Sun Exposure

Now that summer has finally arrived, talk returns to the increase of the incidence of Melanoma and other skin cancers. Clients have been asking me how I handle sun exposure.

What do I do about sun exposure?

In and around Toronto, I use sun block on my face year round.

SetaBeachIn the summer during the day I try to wear long skirt/pants and long sleeves as much as possible especially mid day, If this is impractical,  I use sun block on my body and reapply about every hour if I am out for long periods of time.

I always wear a hat and I DO NOT SIT IN THE SUN!!!

When I visit more southerly climes, I go for a run on the beach (wearing a hat) every morning at about 8:00 am and  then I go for  a swim. I do not use sun protection during these activities but, walking around during the day, I wear long sleeves and pants as much as possible and I use sun protection on my face and hands.

In the afternoon, between 3:00 and 4:00, I go for a swim – after which I apply sun protection (I don’t want my sunscreen to effect any of the sea creatures). I may sit on a beach chair under an umbrella long enough to dry out, but I DO NOT SUNBATHE!!!!!  In fact, I am often teased and told I do not look like I have been away.

I simply do not want my face to age prematurely. As it is, I can see how much my hands have aged due to the cycling I do and the gardening I used to do without gloves.

 

Sun and Vitamin D

Often people will use the excuse that we need to be exposed to the sun to produce vitamin D. But do you know how much time is needed to produce our daily requirement?

The Canadian Dermatology Association says that you only need brief exposurebeachsplash on the back of the hands, face and arms a couple of times a week from May to September and Natural Standard, a holistic medicine site, specifies as little as 10 minutes.

  • The UVB rays that produce Vit D3 have a shorter wavelength and are responsible for sunburn.

There are a few factors that inhibit the body from producing Vit. D they can be:

  • A tan – the darker your skin the less UVB will penetrate.
  • Your weight –  Vitamin D just gets trapped in the fat cells and will not circulate in the body.
  • Your Age –  if you are over 60 it just becomes more difficult to produce D3.

So now you can’t use Vit D as your excuse for sunbathing!

  • UVA is the longer wavelength that can penetrate deeper into the skin and cause damage to connective tissue. Damage to connective tissue means premature skin aging and possibly skin cancer. Sun beds use UVA rays.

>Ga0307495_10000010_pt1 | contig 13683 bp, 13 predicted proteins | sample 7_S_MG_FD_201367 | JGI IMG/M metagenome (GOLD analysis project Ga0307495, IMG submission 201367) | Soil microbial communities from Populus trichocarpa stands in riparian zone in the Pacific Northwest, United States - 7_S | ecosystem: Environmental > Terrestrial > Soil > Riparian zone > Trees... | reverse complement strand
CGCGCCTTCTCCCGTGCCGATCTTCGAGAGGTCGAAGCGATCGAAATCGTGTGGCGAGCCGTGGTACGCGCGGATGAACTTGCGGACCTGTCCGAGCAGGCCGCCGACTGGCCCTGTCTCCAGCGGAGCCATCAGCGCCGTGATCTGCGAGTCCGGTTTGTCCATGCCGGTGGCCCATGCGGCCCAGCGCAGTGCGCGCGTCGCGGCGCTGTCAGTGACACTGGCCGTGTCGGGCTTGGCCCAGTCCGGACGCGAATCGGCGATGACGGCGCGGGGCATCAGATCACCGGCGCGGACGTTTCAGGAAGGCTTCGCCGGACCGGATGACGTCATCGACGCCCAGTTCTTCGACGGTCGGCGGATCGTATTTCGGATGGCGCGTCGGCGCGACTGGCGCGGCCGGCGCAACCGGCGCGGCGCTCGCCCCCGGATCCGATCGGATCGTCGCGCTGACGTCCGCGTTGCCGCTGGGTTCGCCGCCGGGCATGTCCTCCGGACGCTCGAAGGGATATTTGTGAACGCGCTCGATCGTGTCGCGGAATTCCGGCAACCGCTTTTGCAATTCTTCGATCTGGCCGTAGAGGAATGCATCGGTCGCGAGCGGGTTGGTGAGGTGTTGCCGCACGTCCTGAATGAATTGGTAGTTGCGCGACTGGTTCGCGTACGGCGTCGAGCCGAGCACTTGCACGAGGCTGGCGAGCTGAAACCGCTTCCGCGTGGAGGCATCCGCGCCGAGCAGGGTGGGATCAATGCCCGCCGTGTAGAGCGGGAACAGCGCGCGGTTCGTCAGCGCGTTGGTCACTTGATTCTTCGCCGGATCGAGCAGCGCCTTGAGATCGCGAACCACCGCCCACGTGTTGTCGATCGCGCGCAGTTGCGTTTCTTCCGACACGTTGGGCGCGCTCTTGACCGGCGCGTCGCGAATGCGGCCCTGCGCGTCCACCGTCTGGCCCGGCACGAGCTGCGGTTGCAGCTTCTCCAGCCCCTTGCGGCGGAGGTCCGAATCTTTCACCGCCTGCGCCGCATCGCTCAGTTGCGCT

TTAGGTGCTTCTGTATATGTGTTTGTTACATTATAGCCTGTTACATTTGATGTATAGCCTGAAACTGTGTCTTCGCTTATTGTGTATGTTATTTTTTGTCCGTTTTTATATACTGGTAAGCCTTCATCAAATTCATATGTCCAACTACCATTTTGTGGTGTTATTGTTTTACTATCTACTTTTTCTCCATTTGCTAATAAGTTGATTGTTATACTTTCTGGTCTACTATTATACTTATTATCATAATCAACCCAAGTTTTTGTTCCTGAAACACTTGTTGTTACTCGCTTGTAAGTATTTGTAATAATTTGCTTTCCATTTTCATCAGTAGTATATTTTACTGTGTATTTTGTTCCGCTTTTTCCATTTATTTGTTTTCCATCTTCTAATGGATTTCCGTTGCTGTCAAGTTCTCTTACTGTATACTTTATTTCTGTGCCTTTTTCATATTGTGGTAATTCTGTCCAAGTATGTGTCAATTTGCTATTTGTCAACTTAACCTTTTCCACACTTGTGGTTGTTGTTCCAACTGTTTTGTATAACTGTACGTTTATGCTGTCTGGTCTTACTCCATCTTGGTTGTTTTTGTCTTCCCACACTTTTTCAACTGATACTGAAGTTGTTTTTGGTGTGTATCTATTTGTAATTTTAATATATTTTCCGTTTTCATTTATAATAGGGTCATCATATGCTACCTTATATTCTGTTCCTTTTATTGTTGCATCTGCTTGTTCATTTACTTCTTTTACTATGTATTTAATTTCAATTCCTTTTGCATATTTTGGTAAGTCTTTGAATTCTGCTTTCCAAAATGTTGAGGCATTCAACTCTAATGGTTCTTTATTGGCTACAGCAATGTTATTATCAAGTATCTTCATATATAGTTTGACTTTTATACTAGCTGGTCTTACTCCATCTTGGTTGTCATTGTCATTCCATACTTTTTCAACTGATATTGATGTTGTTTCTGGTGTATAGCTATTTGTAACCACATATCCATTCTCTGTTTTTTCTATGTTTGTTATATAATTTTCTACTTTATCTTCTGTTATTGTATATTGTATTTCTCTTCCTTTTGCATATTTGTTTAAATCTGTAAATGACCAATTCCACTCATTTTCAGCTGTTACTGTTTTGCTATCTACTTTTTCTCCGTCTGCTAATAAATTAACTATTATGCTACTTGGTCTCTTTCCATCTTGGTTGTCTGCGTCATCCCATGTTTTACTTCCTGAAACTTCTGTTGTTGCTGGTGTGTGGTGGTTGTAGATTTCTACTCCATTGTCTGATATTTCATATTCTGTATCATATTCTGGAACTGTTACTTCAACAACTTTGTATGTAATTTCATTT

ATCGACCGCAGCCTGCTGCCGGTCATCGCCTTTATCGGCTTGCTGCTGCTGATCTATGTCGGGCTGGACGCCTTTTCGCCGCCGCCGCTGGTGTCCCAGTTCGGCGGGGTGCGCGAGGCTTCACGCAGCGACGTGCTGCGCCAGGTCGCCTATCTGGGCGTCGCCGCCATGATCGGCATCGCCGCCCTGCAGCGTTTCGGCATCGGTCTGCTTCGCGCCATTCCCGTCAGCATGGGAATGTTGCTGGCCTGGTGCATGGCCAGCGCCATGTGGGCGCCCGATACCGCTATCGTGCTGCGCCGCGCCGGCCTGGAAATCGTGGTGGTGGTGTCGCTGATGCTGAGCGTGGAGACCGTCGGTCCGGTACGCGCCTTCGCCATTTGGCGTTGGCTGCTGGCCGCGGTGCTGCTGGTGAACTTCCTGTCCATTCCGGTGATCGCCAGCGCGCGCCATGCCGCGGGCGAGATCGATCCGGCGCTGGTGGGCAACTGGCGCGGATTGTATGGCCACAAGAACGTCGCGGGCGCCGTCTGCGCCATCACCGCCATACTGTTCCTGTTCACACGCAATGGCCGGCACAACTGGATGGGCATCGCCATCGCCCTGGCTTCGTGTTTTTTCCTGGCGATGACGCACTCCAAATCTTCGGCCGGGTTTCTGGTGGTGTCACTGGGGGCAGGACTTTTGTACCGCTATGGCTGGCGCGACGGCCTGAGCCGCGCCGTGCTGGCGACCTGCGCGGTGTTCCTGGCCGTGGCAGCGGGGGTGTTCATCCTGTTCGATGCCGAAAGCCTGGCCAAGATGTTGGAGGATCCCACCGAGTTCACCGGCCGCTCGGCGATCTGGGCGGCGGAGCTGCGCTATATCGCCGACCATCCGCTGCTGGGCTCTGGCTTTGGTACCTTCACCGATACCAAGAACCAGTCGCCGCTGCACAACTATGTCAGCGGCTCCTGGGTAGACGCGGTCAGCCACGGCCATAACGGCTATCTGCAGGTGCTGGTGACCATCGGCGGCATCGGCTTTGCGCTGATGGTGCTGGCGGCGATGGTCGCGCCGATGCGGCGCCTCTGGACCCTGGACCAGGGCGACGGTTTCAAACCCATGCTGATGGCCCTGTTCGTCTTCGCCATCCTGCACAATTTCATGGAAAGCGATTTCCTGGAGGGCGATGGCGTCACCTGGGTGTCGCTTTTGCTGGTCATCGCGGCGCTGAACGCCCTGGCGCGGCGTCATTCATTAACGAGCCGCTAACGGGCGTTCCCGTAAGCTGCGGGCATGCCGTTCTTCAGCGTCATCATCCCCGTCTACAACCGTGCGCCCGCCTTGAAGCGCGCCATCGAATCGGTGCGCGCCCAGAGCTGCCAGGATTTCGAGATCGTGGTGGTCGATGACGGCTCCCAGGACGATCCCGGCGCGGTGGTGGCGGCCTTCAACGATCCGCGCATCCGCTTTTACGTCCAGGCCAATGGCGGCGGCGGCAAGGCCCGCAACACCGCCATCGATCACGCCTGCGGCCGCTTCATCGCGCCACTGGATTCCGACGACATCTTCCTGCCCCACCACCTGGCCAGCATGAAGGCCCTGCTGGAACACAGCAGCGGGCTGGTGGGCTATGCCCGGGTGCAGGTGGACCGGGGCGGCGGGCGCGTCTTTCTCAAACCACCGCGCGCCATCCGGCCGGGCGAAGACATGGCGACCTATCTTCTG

Sunscreens and Blocks

Sunscreens and blocks absorb, scatter or reflect rays from the skin.

If the label reads broad spectrum, it means the product is providing both UVA and UVB protection. This is better protection for not just sun damage but sun rashes and sun dermatitis as well.

  • Please don’t be fooled by the numbers, the number refers to the UVB rays only, which may not burn but will cause deeper damage.
  • The higher the number does not mean that you can spend more time in the sun. You have to reapply depending on the time of day – location and time of year.

Avoid oxybezone – if it penetrates and enters the bloodstream it acts like an estrogen. It has been linked to endometriosis. It is also linked to allergies.

Definitely avoid retinyl palmitate – it should not be in a sunscreen – it should only be in night creams.

Zinc oxide and Titanium dioxide are the best and safest sun block ingredients. Yes it is the white or colourful stuff that you used to see on surfers and skiers. But now it is made to blend into the skin.

A lot of children’s products are in spray form, it is not a good idea to spray the face because they will inhale it. It is best to spray it on your hand then apply it on the child’s face. Also with the spray areas may be missed.

The safest sun block that I have in my clinic is OSMOSIS SHADE
The next safest is IMAGE PREVENTION  +

The days of tans are pretty much over I think!


2 comments

  1. Very infomative, especially about vitamin D, which I take in drops now.
    Just purchased some “swim tees” from Lands End web page. Give UV protection & recommended by American Cancer Assoc. Haven’t arrived yet, but you may want to check them out. I’ve been wearing T’s for protection while snorkelling for years but they get very soggy & are slow to dry. These ones are fast drying nylon.
    I’m always on the lookout for attractive, light weight, long sleeve blouses! With a T or cami they’re the best for summer! Shopping tips are most welcome!


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